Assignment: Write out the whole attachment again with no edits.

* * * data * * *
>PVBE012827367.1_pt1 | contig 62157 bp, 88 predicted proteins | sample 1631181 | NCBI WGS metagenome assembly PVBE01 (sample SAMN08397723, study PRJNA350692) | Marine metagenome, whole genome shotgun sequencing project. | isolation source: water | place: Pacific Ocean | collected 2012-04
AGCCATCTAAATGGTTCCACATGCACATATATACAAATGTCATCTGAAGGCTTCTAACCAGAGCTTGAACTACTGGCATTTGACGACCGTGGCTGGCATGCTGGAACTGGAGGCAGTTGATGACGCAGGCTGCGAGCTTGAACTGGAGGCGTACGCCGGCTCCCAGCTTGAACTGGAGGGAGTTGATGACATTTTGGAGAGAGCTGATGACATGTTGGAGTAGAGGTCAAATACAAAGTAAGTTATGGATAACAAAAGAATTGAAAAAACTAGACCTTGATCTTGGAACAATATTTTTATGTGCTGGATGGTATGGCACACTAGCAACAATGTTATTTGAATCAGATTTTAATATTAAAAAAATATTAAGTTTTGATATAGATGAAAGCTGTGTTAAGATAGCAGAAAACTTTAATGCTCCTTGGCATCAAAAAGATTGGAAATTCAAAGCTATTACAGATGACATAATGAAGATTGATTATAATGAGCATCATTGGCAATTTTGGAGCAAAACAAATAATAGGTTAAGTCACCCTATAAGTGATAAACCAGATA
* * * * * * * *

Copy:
>PVBE012827367.1_pt1 | contig 62157 bp, 88 predicted proteins | sample 1631181 | NCBI WGS metagenome assembly PVBE01 (sample SAMN08397723, study PRJNA350692) | Marine metagenome, whole genome shotgun sequencing project. | isolation source: water | place: Pacific Ocean | collected 2012-04
AGCCATCTAAATGGTTCCACATGCACATATATACAAATGTCATCTGAAGGCTTCTAACCAGAGCTTGAACTACTGGCATTTGACGACCGTGGCTGGCATGCTGGAACTGGAGGCAGTTGATGACGCAGGCTGCGAGCTTGAACTGGAGGCGTACGCCGGCTCCCAGCTTGAACTGGAGGGAGTTGATGACATTTTGGAGAGAGCTGATGACATGTTGGAGTAGAGGTCAAATACAAAGTAAGTTATGGATAACAAAAGAATTGAAAAAACTAGACCTTGATCTTGGAACAATATTTTTATGTGCTGGATGGTATGGCACACTAGCAACAATGTTATTTGAATCAGATTTTAATATTAAAAAAATATTAAGTTTTGATATAGATGAAAGCTGTGTTAAGATAGCAGAAAACTTTAATGCTCCTTGGCATCAAAAAGATTGGAAATTCAAAGCTATTACAGATGACATAATGAAGATTGATTATAATGAGCATCATTGGCAATTTTGGAGCAAAACAAATAATAGGTTAAGTCACCCTATAAGTGATAAACCAGATA